All eleven tracks on this album are very pleasing on my ear, but especially good are what is probably the most famous track, the highly acclaimed, internationally successful single 'Fast Car', the opening 'Talkin' Bout A Revolution', romantic 'Baby Can I Hold You', which BoyZone would later cover, 'Across the Lines', which deals with racism, the catchy 'For My Lover', which finds her singing about how we feel towards the one we love, and would do anything for them, and the tale of domestic abuse, 'Behind the Wall', which is performed acapella, making it all the more haunting.

Although Tracy's vocals are the main attraction, the simple instrumentation, usually acoustic guitars, is very relaxing, and contributes to the five star quality of the whole record. Tracy Chapman remains quite an unfairly overlooked artist, but her debut album has been rightly acclaimed so much over the years, that it remains on the lists of truly essential releases from the eighties. Sit back, and relax to this timeless, soulful, and touching music, which you'll find yourself turning to again and again.
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on 16 April 2001
I owe owning this album to Spice Girl Melanie B, who, on a local radio show, played Fast Car, saying it was her favourite song. On hearing it, I bought the album. *TALKIN' BOUT A REVOLUTION opens the album in fine style; organs, guitars, impeccable vocals all make the track, but it's timeless lyrics propel this track into the league of 'standout track.' *FAST CAR is another standout - its simple instrumentation over which Tracy laments her tragic life makes this a classic. *ACROSS THE LINES deals with racism intelligently and fairly. One of the most evocative tracks on the album. *BEHIND THE WALL - a chilling, atmospheric acapella discussing domestic violence. *BABY CAN I HOLD YOU, which Boyzone covered in 1997, is another melodic lament of love, like Fast Car. *MOUNTAINS O' THINGS is one of the more different tracks on the CD - afro-caribbean instrumentation backs this story of materialism. *SHE'S GOT HER TICKET is the only song that blens both reggae and country influences. Funnily, its hook is the least appealing part of the song. *WHY? is possibly the weakest track on Tracy Chapman's debut, melodically at least, as it does deal with some important social issues. *FOR MY LOVER is another standout. A killer chorus, verse, melody and story make this track. *IF NOT NOW... sees Tracy change her mood from the previous two tracks, another love lament, which, again, has a stronger verse than chorus. *FOR YOU is a perfect album closer backed solely by an acoustic guitar. This album is full of quality music and deserves to be as highly regarded as many other albums of the time, but unfortunately, is criminally under-rated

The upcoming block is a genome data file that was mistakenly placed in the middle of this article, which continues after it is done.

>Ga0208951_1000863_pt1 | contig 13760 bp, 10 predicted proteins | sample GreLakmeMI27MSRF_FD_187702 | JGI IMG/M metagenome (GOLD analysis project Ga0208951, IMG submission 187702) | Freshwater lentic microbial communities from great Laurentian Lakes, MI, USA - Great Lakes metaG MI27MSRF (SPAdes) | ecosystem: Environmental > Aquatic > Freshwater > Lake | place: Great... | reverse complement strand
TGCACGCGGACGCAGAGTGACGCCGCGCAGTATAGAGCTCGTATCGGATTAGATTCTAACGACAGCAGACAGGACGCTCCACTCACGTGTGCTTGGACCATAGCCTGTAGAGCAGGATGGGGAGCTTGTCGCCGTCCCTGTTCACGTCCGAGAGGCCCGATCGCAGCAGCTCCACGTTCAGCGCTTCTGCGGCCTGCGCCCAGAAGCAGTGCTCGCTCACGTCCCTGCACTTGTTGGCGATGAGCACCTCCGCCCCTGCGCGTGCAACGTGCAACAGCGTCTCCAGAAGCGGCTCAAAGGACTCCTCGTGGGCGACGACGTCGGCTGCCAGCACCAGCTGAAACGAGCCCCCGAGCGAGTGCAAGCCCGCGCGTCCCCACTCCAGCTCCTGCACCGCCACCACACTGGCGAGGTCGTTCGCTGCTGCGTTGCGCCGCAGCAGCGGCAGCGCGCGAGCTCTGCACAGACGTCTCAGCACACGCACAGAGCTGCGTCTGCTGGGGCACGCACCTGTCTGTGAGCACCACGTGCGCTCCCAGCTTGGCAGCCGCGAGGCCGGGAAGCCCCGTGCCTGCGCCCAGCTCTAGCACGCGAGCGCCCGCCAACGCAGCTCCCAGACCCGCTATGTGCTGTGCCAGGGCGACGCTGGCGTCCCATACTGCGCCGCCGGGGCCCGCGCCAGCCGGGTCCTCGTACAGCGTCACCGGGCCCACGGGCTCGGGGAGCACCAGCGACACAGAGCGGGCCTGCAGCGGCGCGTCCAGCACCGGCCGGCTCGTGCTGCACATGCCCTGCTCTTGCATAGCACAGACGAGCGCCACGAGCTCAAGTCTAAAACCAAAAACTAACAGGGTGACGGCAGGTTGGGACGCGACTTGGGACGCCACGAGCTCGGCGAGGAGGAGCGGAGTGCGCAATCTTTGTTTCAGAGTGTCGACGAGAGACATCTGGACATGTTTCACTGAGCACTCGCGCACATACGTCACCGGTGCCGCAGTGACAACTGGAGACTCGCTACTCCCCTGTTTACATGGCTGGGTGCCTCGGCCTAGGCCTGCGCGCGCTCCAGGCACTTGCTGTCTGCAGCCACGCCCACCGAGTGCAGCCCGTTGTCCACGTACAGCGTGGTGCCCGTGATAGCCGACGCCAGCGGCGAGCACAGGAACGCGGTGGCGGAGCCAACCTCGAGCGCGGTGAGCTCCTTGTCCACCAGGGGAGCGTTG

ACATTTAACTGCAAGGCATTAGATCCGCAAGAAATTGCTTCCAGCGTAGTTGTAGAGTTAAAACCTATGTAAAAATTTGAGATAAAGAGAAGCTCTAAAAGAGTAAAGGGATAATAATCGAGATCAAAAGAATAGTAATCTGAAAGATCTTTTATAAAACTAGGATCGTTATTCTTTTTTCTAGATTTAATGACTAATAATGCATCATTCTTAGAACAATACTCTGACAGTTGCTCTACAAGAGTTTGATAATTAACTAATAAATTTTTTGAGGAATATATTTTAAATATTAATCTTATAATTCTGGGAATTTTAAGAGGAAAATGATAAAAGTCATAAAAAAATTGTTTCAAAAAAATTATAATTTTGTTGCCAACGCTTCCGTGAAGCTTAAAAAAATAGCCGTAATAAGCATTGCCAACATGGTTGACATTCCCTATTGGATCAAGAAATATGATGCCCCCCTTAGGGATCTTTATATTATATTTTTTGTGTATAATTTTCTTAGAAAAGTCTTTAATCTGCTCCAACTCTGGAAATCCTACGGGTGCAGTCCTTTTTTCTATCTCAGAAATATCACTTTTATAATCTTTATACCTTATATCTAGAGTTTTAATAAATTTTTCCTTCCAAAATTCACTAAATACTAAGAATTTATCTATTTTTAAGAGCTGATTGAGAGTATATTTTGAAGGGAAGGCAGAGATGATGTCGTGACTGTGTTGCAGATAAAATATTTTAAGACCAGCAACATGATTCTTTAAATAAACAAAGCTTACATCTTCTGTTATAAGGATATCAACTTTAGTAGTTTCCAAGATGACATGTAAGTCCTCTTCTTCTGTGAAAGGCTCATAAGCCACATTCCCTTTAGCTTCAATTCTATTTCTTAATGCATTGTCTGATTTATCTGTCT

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on 1 July 2004
I never knew who Tracy Chapman was until my boyfriend introduced me to her music. Now I am totally addicted, this lady has a superb voice with real emotion in it that you can all relate to!
She sings about real issues in the world which most artists don't do anymore!
All I can say is well done for bringing this music into my life, it is amazing!